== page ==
In the realm of technology, new terminology frequently emerges – it’s inevitable to keep apace of the swiftly evolving landscape. Back in 2016, articulating an accurate description of our platform proved to be a challenge, given the absence of appropriate vocabulary. Although we were aware that it was next generation, the terms available fell short of capturing its essence. Over time, as industry language developed, we experimented with descriptors such as “data analytics platform” and “unified data analytics platform”, yet these were still not comprehensive. In recent years, prominent industry players embraced the phrase “graph intelligence”, providing us with a more fitting classification: a graph intelligence platform.
However, the question arises: What does “graph intelligence” truly mean? As with many facets of technology, terminology evolves from a singular concept into an array of options. The outcome often hinges on your approach and familiarity with the relevant jargon. For those unacquainted with its nuances, attaining the requisite understanding can be elusive.
What’s in a name?
A graph is a data modelling structure that connects data points (nodes) to each other through their relationships (edges). So, in its simplest form, graph intelligence refers to the use of graphed data and graph algorithms to derive insights, identify patterns and predict outcomes. It creates a deeper understanding of complex data networks by leveraging the structural relationships to support more effective analysis, decision-making and problem solving.
Why choose graph?
Graph databases address several technical constraints commonly found in relational databases, particularly when dealing with highly interconnected and complex data. Key constraints and how graph databases resolve them are:
|Difficulty in handling relationships||Relationships are typically represented using foreign keys, resulting in complex join operations for querying related data. Navigating relationships can be inefficient, especially in deeply nested or many-to-many relationships.||Relationships are first-class citizens and are directly represented, making traversing and querying relationships efficient. This is especially advantageous for applications where understanding and analysing relationships between entities are essential.|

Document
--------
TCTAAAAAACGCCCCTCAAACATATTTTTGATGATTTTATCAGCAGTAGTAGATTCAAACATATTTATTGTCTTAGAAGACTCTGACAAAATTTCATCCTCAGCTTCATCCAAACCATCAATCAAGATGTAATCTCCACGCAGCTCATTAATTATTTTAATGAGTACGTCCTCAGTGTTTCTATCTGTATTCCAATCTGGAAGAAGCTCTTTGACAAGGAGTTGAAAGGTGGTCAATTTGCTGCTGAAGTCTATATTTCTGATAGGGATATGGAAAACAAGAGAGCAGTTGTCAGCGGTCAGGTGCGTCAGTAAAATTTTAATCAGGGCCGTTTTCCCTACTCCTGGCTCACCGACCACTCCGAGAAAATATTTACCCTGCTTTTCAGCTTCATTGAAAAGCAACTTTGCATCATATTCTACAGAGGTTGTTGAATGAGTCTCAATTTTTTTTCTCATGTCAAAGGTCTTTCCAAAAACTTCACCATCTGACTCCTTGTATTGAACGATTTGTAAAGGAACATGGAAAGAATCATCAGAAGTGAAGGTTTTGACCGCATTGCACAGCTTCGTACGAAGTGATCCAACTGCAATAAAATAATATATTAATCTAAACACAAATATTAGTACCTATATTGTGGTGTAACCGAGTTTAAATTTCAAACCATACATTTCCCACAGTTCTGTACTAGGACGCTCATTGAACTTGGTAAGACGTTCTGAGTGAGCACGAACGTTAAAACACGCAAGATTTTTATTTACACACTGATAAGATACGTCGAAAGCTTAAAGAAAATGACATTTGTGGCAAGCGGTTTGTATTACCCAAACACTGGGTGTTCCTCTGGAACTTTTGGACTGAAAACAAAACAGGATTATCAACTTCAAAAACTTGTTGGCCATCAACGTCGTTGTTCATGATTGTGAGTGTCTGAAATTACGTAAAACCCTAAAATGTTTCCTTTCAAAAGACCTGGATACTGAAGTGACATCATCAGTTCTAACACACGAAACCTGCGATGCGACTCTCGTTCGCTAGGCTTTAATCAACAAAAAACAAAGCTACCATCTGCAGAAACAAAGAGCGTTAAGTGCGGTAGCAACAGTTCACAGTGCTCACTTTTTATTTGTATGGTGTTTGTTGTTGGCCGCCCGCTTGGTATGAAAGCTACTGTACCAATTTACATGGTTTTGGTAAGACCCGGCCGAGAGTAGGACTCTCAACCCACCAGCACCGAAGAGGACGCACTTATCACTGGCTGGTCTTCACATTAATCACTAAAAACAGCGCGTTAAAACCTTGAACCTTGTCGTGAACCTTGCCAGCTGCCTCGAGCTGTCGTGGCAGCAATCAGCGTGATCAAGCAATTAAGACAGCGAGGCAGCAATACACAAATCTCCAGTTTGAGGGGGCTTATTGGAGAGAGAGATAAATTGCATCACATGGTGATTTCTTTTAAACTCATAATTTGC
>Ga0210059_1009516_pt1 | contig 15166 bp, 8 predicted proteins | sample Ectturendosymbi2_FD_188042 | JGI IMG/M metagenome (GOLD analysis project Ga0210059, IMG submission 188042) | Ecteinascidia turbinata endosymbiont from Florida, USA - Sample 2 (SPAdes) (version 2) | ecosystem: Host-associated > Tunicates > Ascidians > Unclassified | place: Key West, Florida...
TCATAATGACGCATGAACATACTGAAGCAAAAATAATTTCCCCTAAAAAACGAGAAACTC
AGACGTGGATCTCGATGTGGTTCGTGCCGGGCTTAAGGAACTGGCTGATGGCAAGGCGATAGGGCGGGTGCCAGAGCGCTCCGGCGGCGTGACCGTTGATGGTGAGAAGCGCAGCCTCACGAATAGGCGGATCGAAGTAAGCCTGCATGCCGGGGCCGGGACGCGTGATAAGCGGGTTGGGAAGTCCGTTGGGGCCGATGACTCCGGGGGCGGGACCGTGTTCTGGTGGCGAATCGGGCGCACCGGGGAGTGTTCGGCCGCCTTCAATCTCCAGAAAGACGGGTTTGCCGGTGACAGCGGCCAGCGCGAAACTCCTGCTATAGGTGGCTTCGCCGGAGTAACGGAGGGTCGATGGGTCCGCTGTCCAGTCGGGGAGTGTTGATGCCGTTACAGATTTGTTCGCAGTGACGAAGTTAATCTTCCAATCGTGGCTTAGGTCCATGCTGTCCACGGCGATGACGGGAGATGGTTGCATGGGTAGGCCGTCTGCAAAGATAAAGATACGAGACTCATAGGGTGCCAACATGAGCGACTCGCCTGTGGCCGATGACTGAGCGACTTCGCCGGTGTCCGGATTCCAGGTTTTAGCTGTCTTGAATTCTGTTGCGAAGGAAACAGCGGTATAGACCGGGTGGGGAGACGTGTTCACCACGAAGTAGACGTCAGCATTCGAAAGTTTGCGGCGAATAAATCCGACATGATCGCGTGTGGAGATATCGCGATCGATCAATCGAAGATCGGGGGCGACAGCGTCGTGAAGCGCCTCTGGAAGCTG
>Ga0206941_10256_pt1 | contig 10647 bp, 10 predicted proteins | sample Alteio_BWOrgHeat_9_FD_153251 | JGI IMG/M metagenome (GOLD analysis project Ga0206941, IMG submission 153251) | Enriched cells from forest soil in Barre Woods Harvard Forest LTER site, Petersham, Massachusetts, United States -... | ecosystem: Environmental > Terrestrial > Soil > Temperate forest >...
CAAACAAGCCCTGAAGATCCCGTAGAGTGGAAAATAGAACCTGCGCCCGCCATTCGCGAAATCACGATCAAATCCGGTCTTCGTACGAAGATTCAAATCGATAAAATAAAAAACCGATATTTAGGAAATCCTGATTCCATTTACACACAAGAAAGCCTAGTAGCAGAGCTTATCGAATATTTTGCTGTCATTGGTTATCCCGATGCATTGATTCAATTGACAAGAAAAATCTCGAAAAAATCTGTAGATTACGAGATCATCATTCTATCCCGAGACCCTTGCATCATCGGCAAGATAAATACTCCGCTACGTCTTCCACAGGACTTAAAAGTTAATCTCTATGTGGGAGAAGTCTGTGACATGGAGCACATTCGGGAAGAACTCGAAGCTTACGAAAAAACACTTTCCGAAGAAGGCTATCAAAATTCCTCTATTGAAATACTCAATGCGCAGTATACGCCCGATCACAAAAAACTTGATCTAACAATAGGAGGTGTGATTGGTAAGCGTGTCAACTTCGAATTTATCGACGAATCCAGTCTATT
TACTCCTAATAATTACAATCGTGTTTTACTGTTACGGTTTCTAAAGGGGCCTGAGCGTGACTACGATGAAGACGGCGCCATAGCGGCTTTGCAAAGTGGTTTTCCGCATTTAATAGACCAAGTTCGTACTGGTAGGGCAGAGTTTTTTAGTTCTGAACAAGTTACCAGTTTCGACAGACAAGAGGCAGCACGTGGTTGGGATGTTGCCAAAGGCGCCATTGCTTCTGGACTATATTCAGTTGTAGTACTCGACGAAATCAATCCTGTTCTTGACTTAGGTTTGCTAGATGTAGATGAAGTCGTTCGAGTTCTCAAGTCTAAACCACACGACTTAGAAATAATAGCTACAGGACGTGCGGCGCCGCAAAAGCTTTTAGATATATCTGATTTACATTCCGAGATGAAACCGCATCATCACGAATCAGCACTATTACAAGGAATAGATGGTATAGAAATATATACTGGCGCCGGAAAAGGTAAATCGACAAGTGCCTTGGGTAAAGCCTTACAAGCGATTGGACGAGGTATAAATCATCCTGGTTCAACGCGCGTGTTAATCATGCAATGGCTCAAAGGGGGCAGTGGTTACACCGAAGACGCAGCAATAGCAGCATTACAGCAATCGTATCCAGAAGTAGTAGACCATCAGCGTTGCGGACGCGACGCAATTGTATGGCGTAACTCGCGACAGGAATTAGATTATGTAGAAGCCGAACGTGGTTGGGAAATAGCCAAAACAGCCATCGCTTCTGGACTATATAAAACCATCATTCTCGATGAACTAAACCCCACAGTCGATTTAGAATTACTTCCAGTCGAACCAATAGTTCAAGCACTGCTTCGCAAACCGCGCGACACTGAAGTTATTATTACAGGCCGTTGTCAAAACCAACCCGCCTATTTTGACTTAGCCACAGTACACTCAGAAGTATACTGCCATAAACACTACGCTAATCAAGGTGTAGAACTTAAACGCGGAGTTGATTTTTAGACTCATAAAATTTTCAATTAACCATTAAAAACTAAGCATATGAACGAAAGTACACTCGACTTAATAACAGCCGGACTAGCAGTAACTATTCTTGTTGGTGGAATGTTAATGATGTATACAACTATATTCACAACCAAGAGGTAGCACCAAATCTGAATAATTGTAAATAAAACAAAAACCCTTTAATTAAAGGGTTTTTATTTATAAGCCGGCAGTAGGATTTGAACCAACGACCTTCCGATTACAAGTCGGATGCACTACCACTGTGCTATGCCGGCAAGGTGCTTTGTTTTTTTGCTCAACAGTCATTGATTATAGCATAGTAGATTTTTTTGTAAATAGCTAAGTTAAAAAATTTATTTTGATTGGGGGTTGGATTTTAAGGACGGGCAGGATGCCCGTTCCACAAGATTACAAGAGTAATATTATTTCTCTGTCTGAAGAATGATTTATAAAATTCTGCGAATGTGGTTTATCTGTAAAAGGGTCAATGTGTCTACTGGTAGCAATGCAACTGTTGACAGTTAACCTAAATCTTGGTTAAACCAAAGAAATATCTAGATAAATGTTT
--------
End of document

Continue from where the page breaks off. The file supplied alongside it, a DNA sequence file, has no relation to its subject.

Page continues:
|Performance degradation with joins||Join operations become increasingly expensive as the data and relationships grow in complexity. Recursive joins or those involving large tables can significantly degrade performance.||Performance remains stable even as the dataset grows because traversing relationships in a graph is a constant-time operation. This produces efficient retrieval of related information, even in highly connected data.|
|Rigid schema design||A predefined, rigid schema that might not accommodate changes well, especially in evolving or semi-structured data environments.||Flexible and dynamic data modelling makes it easier to adapt to changing requirements and accommodate various data structures without the need for a predefined schema.|
|Inefficiency with hierarchical data||Inability to represent hierarchical data structures efficiently leads to complex queries and performance issues with tree-like or nested data.||Natural modelling of hierarchical relationships results in efficient handling of data, such as organisational structures or category hierarchies.|
|Query complexity for patterns and paths||Expressing complex queries involving patterns or paths can be convoluted and performance-intensive due to the need for multiple join operations.||Intuitive query languages enable straightforward representation of patterns and paths, making it easier to traverse and analyse relationships within the data.|
|Limited scalability for relationships||Scaling horizontally can be challenging, especially when dealing with highly connected data, as it may require complex sharding or replication strategies.||Easily scalable by distributing and partitioning the graph, maintaining efficient traversal and querying of relationships, regardless of scale or complexity.|
|Complexity of analysing networks and graphs||Analysing networks, social graphs or interconnected data can involve intricate SQL queries often leading to suboptimal performance.||Specialised in analysing and visualising complex networks and graphs, providing efficient algorithms for operations like centrality analysis, community detection and pathfinding.|
Therefore, graph databases offer a more efficient and intuitive solution for handling highly connected and relationship driven data. This overcomes the limitations imposed by the rigid structure and query mechanisms of traditional relational databases.
Graph intelligence platforms
A graph intelligence platform offers several significant benefits in handling and analysing complex, interconnected data structures: